Merton’s diary entries about his experience at Polonnaruwa included the name Ananda and the Buddhist terms “Dharmakaya”, “Sunyata” and “Madhyamika”. To fully understand his description of this experience, it is necessary to know what he understood by these terms. Based on the Buddhist reference material, which Merton is known to have consulted and notes he made in his Asian Journal, he is likely to have understood them as follows:
• Dharmakaya is the Sanskrit term for “the cosmic body of the Buddha, the essence of all beings”.
• Sunyata means that both phenomena and the Absolute are “empty” or “void”. “Phenomena are relative and lack substantiality or independent reality”; while “the Absolute is devoid of empirical form”.
• Madhyamika is a method of philosophical enquiry and debate, which deconceptualizes the mind and disburdens it of all notions. The practitioner of Madhyamika does not allow themselves to be entangled in views and theories and observes the nature of things without standpoints. The method is designed as a catalyst for going beyond dualistic conceptual thinking to insight into, and eventual continuous abidance in, ever-present, pure, nondual awareness. Through this awareness, Sunyata and Dharmakaya can be directly apprehended.
• Ananda is the name of the Buddha’s favourite disciple.
Merton’s experience at Polonnaruwa
According to the editors of his Asian Journal, it is a matter of public record that Merton unequivocally reaffirmed his Christian vocation during the Bangkok Conference. Nonetheless, as shown below by his reaction to the ancient Buddhist statues and caves of Polonnaruwa, Merton’s spiritual growth was enriched by contact with other religious traditions. In response to visiting Polonnaruwa, he wrote:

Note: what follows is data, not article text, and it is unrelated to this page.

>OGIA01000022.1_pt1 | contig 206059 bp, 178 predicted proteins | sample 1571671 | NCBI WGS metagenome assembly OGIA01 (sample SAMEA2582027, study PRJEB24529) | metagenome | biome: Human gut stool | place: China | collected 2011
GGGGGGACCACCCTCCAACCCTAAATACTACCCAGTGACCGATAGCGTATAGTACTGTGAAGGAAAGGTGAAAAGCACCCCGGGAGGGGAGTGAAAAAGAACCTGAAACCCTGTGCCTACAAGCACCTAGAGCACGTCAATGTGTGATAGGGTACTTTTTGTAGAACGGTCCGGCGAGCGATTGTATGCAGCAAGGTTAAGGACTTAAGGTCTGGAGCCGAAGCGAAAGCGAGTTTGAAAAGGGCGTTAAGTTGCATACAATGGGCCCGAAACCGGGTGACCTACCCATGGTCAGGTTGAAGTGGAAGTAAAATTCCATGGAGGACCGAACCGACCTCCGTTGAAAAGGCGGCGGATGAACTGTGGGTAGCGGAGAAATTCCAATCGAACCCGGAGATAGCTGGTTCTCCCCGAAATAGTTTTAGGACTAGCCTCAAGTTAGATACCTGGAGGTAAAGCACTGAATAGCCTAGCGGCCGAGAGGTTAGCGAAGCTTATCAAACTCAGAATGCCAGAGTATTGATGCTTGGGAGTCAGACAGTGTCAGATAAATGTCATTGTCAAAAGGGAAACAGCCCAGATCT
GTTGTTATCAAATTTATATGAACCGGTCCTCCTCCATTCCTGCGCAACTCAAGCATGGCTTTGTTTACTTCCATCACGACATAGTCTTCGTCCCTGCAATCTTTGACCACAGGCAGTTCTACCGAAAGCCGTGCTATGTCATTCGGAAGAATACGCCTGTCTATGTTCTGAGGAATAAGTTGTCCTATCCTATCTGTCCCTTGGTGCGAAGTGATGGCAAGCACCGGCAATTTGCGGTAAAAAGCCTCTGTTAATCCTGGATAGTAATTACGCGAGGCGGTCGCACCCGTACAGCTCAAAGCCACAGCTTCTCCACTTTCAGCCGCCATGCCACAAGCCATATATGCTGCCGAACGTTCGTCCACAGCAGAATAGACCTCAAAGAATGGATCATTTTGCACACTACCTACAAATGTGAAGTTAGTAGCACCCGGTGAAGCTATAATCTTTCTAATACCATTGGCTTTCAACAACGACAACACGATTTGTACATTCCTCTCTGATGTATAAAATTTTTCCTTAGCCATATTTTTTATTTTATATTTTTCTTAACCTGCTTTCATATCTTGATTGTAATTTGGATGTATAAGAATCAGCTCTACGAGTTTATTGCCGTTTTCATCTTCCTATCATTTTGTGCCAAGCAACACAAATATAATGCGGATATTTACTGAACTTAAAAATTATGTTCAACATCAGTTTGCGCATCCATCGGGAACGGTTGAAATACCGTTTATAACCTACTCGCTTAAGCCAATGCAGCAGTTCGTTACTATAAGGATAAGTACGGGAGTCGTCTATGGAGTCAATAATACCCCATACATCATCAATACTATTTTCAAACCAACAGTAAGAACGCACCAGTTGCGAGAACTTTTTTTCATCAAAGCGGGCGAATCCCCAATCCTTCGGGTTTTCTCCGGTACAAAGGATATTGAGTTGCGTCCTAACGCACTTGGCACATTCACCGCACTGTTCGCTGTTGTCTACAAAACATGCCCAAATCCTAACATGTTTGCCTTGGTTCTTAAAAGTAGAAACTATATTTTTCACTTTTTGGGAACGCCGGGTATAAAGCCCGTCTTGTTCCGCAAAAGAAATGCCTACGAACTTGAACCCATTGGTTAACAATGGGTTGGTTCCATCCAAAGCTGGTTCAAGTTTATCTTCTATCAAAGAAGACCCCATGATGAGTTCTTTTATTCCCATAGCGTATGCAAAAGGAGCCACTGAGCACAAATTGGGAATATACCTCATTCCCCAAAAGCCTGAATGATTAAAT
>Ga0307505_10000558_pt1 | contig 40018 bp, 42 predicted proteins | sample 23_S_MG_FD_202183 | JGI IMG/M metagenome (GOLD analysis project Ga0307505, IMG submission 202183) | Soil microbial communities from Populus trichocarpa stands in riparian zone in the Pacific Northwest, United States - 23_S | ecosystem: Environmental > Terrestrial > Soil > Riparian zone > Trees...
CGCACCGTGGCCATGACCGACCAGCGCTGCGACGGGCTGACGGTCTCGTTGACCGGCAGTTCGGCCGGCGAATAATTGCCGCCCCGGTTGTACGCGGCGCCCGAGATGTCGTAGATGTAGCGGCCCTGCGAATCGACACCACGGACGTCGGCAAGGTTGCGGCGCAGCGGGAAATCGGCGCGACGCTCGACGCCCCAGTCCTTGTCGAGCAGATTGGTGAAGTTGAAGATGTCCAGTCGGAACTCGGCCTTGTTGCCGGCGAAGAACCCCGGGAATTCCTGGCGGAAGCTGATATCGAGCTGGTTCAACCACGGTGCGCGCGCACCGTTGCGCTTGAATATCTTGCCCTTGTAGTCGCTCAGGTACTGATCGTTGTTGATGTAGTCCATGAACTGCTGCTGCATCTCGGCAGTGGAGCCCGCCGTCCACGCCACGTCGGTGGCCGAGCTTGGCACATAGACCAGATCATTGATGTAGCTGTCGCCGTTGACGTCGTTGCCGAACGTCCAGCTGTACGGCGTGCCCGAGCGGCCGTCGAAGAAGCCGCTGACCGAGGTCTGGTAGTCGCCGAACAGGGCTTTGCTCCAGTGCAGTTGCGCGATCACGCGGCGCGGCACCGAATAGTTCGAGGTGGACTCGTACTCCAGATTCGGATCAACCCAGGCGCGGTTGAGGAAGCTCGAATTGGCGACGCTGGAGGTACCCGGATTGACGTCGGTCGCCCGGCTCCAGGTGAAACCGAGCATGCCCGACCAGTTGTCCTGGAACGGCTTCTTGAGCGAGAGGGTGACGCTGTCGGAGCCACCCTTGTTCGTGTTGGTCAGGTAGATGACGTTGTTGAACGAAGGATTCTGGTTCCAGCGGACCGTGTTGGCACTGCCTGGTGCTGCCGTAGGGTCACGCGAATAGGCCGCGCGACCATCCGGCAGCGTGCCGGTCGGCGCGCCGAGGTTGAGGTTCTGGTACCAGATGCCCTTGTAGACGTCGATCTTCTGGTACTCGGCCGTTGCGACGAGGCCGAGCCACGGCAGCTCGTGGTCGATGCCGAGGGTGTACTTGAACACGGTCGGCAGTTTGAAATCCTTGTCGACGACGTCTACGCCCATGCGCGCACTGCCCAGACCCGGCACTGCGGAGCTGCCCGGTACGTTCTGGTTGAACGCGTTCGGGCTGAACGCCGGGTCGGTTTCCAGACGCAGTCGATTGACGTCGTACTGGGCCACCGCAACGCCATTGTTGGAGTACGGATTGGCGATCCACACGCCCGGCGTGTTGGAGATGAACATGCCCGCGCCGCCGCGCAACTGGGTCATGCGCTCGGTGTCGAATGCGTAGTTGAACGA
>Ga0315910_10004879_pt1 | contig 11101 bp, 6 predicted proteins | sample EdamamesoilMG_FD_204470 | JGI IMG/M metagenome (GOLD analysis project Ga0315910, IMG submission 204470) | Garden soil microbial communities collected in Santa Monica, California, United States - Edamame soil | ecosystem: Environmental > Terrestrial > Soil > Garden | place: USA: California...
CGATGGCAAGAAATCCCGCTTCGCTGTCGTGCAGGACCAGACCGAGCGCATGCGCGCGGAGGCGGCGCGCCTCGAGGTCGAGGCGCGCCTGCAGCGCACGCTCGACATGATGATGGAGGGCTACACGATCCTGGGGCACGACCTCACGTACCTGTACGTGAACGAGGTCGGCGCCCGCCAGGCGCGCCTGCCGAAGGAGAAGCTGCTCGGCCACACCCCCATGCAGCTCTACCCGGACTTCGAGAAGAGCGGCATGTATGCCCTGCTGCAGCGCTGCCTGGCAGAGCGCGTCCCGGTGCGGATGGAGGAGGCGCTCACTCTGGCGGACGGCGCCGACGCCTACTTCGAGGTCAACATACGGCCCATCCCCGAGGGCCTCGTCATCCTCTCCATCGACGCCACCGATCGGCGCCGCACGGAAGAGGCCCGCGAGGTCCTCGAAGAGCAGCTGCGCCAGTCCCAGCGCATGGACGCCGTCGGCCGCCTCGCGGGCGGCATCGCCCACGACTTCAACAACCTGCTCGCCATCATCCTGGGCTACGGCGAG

Polonnaruwa was such an experience that I could not write hastily of it and cannot write now, or not at all adequately.
The following excerpts from his Asian Journal demonstrate the visceral and palpable impact which religious art can have on those who view it. Furthermore, given Merton’s “contemplative” rather than just “religious”,”‘sacred” or “spiritual” response to the religious art of Polonnaruwa, this art can also be regarded as contemplative art, as defined by the author in his article, “Contemplative Art—A Supreme Gift“, on this website.
Being in the presence of the statues of the Buddha at Polonnaruwa had a profound effect on Merton as a contemplative practitioner. As revealed below, his subsequent journal notes detail an epiphanic contemplative experience: